Congress Is Up to Old Tricks in the New Farm Bill

The newest farm bill is chock full of budget busting programs and gimmicks.

By + More

The nearly three-year saga surrounding efforts to pass a new $1 trillion farm bill might be coming to a head very soon. Over the last couple of weeks, the leadership of the House and Senate agriculture committees has been negotiating in hopes of hammering out a final farm bill before Thanksgiving and a final vote before the end of the year. Senate Agriculture Committee Chairwoman Stabenow, D-Mich., claimed recently that they've made great progress.

As part of their PR campaign surrounding their hoped-to-be-finished-soon bill, farm state lawmakers and agriculture lobbyists have repeatedly heralded it as an oasis of bipartisan deficit-reducing compromise in a desert of scorched earth partisanship. Touting the farm bills as the only pieces of bipartisan legislation to actually pass through their respective chambers, they're pushing them as models for how lawmakers can come together and compromise on other pieces of legislation, such as a highway bill, the budget or even future entitlement reform.

But in reality these bills aren't a new way forward for the country. They're an example of business as usual where lawmakers try to please everyone by avoiding tough decisions and saying no to no one. And their supposed "savings" are really a case of budget chicanery and legislative tricks that look great on paper but disintegrate in reality.

[See a collection of political cartoons on the economy.]

Just look at the supposed deficit reduction in these bills.

  • The bills promise to cut spending, but first they increase spending in 2014.
    • The programs in any compromise bill will likely expire in five years. But official Congressional Budget Office scores on the cost of the bills are projected for ten years (that's a rule for all legislation). The committees take advantage of this and make it so that nearly two-thirds of the "cuts" in the farm bills will occur after 2018. In reality, this would be after yet another farm bill will have replaced whatever comes out of this round.
      • More than half the potential $50 billion  in savings found from cutting discredited ACRE, direct and Counter-Cyclical payments, is squandered on new "shallow loss" business income entitlements and government-mandated minimum prices.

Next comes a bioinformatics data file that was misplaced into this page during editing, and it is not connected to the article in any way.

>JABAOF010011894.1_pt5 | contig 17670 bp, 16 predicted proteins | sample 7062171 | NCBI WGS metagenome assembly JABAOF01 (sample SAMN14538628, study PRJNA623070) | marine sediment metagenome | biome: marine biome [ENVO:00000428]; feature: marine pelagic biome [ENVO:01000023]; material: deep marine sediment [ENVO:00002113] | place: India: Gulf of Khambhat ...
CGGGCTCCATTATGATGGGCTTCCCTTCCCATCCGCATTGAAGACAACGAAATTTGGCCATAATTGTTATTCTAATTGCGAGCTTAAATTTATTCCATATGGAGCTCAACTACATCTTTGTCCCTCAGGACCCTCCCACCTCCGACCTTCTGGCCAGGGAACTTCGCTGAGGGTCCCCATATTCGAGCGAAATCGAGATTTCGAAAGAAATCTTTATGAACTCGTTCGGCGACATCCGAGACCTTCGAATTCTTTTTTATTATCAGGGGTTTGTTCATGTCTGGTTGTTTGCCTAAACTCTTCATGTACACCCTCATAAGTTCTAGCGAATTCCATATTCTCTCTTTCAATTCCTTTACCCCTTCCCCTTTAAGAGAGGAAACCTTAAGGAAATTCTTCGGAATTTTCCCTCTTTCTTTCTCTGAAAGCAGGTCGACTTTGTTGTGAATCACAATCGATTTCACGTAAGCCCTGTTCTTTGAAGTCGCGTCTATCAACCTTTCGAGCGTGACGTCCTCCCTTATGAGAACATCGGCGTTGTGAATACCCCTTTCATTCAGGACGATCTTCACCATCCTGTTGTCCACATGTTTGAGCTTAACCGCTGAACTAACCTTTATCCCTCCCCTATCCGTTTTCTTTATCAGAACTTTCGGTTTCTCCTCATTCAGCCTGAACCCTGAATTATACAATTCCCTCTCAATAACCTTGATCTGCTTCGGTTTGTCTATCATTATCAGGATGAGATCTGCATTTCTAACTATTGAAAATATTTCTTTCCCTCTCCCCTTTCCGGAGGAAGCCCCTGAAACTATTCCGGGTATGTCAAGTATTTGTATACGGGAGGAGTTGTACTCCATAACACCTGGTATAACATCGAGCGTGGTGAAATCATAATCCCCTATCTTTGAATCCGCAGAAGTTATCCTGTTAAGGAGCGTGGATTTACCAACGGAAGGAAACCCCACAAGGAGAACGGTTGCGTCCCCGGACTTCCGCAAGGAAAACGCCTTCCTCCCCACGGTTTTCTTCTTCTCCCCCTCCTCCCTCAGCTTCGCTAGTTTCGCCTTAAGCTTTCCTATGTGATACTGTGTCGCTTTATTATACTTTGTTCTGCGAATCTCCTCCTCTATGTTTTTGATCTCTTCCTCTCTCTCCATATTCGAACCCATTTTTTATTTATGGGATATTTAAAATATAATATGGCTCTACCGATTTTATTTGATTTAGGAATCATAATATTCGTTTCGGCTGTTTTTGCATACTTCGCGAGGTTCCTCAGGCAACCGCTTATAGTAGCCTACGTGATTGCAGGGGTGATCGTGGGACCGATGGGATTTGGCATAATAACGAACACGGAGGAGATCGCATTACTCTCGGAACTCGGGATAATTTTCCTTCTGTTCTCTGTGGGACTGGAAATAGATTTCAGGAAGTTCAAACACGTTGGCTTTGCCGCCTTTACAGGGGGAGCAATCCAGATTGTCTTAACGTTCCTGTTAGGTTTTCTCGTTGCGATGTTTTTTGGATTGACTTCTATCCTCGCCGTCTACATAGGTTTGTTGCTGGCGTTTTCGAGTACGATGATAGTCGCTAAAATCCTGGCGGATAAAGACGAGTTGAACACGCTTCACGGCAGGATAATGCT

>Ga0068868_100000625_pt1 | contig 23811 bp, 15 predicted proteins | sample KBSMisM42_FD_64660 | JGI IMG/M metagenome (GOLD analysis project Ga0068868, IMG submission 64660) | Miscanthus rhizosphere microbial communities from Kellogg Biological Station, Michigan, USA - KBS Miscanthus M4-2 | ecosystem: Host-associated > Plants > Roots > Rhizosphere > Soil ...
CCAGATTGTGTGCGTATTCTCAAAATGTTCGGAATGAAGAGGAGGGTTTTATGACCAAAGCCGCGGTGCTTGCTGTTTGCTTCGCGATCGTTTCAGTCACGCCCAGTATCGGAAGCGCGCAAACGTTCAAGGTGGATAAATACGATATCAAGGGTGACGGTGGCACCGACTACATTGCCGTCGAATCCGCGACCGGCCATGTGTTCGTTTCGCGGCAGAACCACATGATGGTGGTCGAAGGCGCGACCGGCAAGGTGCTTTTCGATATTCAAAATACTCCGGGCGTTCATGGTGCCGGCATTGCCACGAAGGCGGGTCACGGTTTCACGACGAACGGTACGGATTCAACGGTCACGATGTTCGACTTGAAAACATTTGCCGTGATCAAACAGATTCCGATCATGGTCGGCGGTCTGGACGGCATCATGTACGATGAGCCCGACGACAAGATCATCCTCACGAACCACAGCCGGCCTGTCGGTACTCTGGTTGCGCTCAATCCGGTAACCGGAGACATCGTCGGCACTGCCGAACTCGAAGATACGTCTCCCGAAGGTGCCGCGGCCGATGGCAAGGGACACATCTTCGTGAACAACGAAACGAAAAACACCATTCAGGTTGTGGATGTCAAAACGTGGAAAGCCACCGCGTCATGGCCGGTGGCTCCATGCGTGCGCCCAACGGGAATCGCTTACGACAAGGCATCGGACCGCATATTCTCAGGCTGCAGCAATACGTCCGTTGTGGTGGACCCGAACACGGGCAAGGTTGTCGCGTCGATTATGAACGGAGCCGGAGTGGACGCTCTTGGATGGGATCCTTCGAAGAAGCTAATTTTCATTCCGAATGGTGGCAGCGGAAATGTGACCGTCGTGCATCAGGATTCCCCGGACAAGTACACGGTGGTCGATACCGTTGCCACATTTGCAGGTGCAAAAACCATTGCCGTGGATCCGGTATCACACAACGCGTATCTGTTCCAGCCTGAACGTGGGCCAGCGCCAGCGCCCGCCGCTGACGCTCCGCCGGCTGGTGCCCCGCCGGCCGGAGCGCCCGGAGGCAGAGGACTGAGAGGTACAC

• Spending is cut, but first spending is increased. Savings are calculated over the next 10 years, while in reality the programs will be replaced in five years. And some failed programs are eliminated, but new ones are created in their place. That's not a model for reform, it's a mirror image of the failed past.

        Even if you put the budget gamesmanship aside, the idea that a farm bill can be a deficit reduction bill isn't buoyed by history. The following chart uses official CBO scores of legislation when the bills were passed and official CBO budget numbers for each fiscal year.

        [See a collection of political cartoons on the budget and deficit.]

        As you can see the Congressional Budget Office isn't exactly the Farmer's Almanac when it comes to predicting the cost of farm bills. After the dust settles, the last two farm bills will have exceeded their CBO score by more than $400 billion. There is no reason to believe this dismal track record will be improved. So passing a nearly $1 trillion bill in order to realize a CBO-scored savings of about $20 billion is a fool's errand.

        This isn't ideology, it's just math.

        Budget gimmicks and back-room legislating is part of what got the country into this fiscal mess. Taxpayers can afford nothing less than a final farm bill that is truly focused on the best interests of the country, rather than one designed to address parochial concerns for narrow constituencies. If Agriculture Committee leaders are unwilling to make the tough choices to craft a farm bill that is more cost-effective, transparent, accountable to taxpayers, and reflective of today's modern production practices, then all pieces of legislation should be scrapped and the committees head back to the drawing board.

        Ryan Alexander is the president of Taxpayers for Common Sense.

        • Read Lisa Chau: Startup Advice From the Former President of Google Enterprise
        • Read Robert Dietz: Amrica's Aging Population Presents Opportunities and Challenges for Housing
        • Check out U.S. News Weekly, now available on iPad